This has rekindled some debate about where Fischer fits in among the all-time greatest chess players. Which brings me to the “Question of the Month.”
Where do you place Fischer on the list of greatest players ever?
- Number 1
- Somewhere in the top 5
- Somewhere in the top 10
I had to go through this exercise once again when working on the 3rd edition of “Chess for Dummies.”
Just for my own amusement, I tried to think about which baseball pitcher I would pair with which player, and Nolan Ryan popped into my head as soon as I thought of Fischer. (I beg the indulgence of the readers who do not care about baseball.)
Ryan would often be dominating with a blazing fastball and a wicked curve. He pitched a large number of complete game 1-hitters and no-hitters.
It calls to mind Fischer’s 11-0 sweep in the US Championship or his 6-0 match wipe outs of Taimanov and Larsen. The bane of both their existences, in a different sense of the word, was control.
I, personally, rate Karpov just a bit above Fischer. Karpov reminded me of Greg Maddux. Maddux finished with 355 wins, but never had what people would call over powering pitches. Players didn’t strike out against Maddox the way they did against Ryan, but at the end of the game they were 0-4. Karpov didn’t make you worry about ending up on the losing side of a diagram labeled White to play and win, but your chances of beating him were shockingly low. For years, any Karpov loss would reverberate around the chess world. He was that consistent and that good. Just like Maddux.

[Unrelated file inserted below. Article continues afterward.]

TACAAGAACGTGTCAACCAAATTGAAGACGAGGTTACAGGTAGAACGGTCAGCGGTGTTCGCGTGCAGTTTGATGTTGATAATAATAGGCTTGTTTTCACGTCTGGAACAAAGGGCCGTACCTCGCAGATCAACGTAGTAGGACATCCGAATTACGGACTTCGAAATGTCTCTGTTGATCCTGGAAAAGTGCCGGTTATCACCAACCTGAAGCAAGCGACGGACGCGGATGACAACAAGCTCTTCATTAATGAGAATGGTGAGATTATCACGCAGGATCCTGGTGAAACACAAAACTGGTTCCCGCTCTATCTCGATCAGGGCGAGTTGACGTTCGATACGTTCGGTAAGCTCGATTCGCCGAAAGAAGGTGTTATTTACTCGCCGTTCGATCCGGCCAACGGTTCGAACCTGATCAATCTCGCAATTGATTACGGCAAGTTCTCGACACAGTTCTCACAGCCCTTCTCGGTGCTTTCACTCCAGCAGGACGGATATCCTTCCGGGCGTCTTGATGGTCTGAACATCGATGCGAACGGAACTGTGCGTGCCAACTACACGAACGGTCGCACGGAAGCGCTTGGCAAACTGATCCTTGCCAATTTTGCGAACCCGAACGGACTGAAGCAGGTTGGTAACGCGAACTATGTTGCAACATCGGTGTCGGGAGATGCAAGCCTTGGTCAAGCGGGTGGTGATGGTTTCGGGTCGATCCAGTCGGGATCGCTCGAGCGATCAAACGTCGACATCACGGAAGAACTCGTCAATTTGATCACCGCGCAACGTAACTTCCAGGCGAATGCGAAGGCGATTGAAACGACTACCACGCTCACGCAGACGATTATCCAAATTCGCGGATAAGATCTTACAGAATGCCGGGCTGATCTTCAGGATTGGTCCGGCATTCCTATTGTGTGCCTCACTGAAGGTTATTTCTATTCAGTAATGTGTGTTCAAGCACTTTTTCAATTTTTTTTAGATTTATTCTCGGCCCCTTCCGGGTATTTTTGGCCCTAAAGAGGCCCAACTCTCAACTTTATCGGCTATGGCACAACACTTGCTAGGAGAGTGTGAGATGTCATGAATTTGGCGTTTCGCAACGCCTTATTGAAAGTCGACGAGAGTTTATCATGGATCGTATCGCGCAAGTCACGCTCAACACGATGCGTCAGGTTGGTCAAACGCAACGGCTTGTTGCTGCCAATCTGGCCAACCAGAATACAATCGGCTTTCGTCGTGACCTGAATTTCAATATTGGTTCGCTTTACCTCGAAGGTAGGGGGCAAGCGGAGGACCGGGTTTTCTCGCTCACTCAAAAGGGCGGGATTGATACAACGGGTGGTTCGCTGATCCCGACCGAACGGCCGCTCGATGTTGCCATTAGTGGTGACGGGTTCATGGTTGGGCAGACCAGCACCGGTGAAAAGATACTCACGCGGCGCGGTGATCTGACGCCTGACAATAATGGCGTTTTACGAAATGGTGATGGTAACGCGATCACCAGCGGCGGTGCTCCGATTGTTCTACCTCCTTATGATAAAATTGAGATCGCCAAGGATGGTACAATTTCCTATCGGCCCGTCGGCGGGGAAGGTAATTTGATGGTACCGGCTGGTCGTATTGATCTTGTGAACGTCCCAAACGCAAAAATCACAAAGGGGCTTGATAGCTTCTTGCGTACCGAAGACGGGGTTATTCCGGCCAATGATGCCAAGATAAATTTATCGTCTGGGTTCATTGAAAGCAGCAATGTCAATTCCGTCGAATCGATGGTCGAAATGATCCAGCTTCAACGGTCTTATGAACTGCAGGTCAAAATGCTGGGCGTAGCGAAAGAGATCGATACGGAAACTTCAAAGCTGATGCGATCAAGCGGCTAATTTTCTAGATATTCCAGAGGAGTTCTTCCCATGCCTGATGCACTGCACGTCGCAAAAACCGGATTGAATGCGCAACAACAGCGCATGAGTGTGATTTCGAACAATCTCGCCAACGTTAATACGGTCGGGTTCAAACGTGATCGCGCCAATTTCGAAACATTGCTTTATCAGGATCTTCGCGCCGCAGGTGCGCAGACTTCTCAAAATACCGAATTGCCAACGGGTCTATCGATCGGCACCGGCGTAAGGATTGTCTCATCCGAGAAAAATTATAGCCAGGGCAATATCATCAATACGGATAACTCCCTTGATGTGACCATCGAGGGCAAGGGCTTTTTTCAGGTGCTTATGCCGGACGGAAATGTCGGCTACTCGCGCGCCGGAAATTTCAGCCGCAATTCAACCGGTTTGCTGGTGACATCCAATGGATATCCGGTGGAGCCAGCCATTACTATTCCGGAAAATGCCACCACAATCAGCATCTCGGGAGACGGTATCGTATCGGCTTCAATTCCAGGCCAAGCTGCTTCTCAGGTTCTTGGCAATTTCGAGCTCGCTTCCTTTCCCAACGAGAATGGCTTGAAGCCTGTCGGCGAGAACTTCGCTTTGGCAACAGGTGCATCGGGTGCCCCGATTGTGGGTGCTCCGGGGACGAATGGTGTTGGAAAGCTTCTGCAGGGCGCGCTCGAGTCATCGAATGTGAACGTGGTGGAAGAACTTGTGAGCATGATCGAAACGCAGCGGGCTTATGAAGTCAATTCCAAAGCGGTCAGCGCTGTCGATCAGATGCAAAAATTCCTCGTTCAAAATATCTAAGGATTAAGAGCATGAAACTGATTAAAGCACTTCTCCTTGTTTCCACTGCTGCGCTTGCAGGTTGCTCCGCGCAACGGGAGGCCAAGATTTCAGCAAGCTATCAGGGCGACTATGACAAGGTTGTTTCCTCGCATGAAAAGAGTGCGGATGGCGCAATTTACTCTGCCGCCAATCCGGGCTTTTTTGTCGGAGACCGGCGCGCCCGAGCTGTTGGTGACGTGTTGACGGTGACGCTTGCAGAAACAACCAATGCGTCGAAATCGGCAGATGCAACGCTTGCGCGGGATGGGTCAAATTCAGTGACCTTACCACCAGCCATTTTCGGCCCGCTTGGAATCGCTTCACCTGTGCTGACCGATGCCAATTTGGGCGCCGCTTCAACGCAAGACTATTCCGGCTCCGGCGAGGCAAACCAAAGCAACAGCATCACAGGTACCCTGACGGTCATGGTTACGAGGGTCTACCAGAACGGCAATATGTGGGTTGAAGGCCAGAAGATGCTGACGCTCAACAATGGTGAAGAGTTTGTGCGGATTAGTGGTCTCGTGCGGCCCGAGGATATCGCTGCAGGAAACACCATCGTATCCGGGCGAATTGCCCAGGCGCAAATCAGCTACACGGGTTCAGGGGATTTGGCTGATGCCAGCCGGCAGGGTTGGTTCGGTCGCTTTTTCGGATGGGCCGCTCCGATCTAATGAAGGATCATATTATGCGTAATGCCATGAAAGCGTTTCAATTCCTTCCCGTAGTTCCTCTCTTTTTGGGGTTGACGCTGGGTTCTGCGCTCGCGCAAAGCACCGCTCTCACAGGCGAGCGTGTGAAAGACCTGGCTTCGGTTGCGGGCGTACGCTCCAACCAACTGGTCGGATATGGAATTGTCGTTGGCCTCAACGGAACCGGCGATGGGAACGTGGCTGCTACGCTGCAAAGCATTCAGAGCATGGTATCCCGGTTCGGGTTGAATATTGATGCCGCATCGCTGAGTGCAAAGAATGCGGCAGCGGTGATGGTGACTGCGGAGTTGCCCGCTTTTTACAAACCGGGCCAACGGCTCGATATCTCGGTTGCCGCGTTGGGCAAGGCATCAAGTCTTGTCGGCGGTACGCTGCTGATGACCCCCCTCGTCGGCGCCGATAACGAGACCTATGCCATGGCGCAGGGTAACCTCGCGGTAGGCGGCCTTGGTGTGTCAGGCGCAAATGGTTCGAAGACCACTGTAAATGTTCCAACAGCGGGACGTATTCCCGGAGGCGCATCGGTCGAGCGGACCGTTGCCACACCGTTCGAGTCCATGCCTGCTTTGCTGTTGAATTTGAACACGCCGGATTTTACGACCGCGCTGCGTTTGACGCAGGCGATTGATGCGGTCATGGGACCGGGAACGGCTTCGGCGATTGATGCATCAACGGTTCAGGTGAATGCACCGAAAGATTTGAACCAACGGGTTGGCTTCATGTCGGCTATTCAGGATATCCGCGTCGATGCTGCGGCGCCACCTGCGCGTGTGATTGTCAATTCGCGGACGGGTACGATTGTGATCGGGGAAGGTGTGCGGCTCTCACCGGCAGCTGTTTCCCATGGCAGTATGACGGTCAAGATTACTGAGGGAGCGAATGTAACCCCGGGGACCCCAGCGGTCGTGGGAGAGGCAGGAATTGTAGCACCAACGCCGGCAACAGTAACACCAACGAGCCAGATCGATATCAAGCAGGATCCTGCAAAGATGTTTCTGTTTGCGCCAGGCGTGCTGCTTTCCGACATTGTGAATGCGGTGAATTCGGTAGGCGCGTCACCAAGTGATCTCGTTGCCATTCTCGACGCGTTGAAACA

The player I consider number 1 all-time is Garry Kasparov, and I struggled to come up with a pitcher to pair with him. The best I could come up with was Roger Clemens, and it’s not because I consider Clemens to be the best pitcher of all-time. I don’t. It’s just that Clemens had the usual assortment of pitches coupled with a devastating fastball for much of his career. He became dominant (leaving aside the steroid issue) when he developed a split-finger fastball. It looked just like a fastball, but dove downwards at the last second. Batters couldn’t tell which pitch it was until it was too late. Kasparov’s games leave me with a similar impression. By the time you figured out what he was up to, it was too late. Kasparov wasn’t just intimidating, he was unreadable.
As always, we’d love to hear what your answer to the “Question of the Month” will be. I can’t speak for the other Trustees, of course, but I’d love to hear any of your analogies, as well.
U.S. Chess Trust President